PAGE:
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Computational methods in Evolution

Code: 
BIOL-450
Semester: 
Spring Semester
Course type: 
Selection
Course units: 
3
ECTS units: 
4

Hours per week

Theory: 
3

Instructors

Associate Professor
Assistant Professor
Other instructors: 
Pavlos Pavlidis (FORTH), Aglaia Antoniou (HCMR)

Description

With this course we aim to provide you with the theoretical knowledge and practical skills to carry out molecular evolutionary analyses on sequence data. In this course you will learn how and why DNA and protein sequences evolve between and within species. Also, we will focus on analyzing within species sequences (e.g. human genome datasets) and infer the history of the species as well as understand how and where natural selection operates. On one hand, the course is focused on the computational methods for inferring phylogenetic trees from sequence data, giving an introduction to the fundamental theory and algorithms. This course will entail data retrieval and assembly, alignment techniques, phylogeny reconstruction, hypothesis testing, and population genetic approaches. On the other hand, the course is dealing with the properties of a sample of sequences and polymorphisms from a single species, thus introducing the concept of coalescent trees.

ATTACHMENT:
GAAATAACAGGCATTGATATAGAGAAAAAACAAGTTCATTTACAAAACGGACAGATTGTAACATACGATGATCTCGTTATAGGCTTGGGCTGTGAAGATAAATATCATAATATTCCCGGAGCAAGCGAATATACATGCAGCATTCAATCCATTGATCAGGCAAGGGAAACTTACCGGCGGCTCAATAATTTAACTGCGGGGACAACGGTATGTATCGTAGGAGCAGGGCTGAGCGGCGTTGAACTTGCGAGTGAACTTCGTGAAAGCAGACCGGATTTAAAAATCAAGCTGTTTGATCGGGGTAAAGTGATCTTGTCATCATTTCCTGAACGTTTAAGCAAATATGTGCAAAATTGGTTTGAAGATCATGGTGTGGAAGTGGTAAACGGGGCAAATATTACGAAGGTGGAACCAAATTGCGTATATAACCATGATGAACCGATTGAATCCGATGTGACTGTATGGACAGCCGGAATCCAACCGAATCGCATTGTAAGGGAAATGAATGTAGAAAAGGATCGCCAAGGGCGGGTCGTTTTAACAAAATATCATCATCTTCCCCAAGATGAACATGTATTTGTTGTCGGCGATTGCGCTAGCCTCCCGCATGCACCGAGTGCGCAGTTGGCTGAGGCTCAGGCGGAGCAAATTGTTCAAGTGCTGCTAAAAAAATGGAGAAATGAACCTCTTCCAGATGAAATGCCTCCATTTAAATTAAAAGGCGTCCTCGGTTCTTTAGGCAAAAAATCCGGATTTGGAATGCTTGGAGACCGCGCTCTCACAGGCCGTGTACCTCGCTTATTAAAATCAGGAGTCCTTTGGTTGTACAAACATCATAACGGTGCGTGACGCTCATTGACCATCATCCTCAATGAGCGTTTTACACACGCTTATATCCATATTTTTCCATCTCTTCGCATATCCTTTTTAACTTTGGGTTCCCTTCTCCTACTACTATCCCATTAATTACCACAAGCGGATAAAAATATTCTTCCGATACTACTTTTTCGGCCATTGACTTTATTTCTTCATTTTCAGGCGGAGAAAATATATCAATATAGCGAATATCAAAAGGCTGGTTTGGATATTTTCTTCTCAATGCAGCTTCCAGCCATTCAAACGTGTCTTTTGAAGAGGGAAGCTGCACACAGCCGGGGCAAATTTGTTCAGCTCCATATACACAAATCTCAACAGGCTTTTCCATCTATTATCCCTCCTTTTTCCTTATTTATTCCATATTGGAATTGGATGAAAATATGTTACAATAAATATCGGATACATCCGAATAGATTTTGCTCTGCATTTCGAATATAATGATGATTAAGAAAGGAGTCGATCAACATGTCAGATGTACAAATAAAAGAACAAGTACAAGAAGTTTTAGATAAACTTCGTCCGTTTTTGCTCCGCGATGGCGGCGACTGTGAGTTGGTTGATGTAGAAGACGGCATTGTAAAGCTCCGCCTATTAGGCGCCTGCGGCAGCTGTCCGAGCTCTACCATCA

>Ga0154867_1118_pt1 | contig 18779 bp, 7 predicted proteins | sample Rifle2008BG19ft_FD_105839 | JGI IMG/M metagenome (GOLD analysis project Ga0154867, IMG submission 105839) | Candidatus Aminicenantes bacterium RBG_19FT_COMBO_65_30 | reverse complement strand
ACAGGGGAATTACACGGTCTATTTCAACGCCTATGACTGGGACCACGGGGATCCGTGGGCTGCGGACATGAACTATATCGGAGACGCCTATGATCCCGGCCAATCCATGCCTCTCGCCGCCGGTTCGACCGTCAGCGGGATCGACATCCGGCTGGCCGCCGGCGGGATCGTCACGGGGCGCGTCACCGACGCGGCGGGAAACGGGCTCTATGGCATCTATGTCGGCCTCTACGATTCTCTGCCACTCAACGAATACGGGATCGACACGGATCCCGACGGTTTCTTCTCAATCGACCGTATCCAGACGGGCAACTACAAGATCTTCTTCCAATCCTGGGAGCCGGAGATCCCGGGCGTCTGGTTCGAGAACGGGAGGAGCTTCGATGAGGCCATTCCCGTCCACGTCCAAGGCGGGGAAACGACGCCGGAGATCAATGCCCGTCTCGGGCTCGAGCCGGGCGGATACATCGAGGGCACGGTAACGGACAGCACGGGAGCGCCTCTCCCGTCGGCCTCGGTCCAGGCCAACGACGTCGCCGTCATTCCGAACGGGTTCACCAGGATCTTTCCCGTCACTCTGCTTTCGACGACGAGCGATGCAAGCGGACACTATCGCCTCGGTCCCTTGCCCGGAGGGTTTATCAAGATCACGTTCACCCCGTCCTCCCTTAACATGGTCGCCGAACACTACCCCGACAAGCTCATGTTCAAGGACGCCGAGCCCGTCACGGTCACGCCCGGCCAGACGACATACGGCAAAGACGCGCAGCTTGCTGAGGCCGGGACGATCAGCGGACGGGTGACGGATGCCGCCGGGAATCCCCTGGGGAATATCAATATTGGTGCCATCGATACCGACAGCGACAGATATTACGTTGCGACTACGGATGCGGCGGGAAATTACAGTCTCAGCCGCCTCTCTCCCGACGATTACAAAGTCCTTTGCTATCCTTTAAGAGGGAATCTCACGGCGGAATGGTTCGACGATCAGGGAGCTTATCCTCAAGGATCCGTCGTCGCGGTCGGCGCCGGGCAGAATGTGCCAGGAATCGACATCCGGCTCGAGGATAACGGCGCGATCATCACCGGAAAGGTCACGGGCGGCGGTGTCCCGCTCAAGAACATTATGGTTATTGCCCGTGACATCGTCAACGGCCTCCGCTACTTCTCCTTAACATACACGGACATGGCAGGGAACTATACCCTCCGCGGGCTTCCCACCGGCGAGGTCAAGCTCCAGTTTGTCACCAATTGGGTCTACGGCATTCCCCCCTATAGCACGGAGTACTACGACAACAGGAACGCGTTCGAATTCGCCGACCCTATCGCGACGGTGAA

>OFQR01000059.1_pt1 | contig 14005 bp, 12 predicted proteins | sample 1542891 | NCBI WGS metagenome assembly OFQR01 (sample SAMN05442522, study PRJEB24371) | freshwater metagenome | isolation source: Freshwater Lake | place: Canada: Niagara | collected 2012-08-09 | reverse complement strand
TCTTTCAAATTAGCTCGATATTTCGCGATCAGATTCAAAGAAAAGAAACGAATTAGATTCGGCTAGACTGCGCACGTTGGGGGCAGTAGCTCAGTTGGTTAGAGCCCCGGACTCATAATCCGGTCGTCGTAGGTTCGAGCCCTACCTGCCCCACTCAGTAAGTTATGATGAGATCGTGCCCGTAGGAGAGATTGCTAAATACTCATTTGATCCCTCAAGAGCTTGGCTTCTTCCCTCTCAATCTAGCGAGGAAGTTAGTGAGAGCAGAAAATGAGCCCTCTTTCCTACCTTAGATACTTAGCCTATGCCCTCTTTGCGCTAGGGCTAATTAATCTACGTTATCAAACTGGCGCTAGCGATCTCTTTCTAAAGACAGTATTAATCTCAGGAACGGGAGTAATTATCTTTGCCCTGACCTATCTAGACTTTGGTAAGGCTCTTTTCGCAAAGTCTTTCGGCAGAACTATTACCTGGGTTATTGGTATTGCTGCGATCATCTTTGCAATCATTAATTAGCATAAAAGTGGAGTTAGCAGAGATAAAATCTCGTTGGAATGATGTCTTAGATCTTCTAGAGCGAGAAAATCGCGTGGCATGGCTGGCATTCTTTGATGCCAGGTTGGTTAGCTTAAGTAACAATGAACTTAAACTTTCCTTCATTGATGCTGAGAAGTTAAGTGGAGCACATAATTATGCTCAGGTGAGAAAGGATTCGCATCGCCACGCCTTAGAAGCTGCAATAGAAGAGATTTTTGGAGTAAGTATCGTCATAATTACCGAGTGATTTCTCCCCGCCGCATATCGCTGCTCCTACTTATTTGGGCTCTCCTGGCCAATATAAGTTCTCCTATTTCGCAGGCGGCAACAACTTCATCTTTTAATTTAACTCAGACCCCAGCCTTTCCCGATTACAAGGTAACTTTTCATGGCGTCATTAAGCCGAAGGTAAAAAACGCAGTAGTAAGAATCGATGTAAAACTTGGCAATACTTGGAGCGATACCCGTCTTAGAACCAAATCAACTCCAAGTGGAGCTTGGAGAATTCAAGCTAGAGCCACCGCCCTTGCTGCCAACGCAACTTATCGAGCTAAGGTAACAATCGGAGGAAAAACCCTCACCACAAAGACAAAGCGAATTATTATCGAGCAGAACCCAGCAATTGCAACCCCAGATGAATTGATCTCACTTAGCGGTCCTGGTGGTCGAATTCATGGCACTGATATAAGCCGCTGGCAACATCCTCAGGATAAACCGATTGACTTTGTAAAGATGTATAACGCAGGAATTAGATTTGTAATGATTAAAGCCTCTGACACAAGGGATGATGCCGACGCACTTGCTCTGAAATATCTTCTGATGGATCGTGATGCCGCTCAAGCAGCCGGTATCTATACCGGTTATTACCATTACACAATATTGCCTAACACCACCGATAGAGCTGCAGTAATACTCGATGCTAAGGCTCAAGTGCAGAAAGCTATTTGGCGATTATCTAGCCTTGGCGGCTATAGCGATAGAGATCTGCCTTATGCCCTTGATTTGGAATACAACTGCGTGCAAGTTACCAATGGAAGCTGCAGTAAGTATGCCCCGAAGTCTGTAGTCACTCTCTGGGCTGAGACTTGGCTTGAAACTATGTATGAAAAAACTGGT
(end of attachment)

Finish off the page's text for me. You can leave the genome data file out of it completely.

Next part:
Although the study of molecular phylogenetics and evolution do require a certain level of mathematical understanding, this course has been designed to be accessible also for students with limited computational background (e.g., students of biology).

 

Topics covered

  • Introduction to evolutionary theory and population genetics.
  • Interpretation of molecular phylogenetic trees
  • Dataset assembly and sequence alignment
  • Models of substitution and advanced models of nucleotide substitution (gamma-distributed mutation rates, codon models and analysis of selective pressure).
  • Reconstruction of phylogenetic trees using parsimony, distance based methods, maximum likelihood, and Bayesian techniques.
  • Statistical analysis of biological hypotheses (likelihood ratio tests, Akaike Information Criterion, Bayesian statistics).
  • Hypothesis testing in phylogenetics
  • Estimating divergence times
  • Coalescent model and inference from population data
  • Inference of demographic history using the coalescent
  • Detecting natural selection from polymorphic data
  • Detecting selection from polymorphic data and divergence 

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Biology department

The Department of Biology of the University of Crete was established in 1981 and is today an internationally recognized center for contemporary university education and research in the field of Biology.

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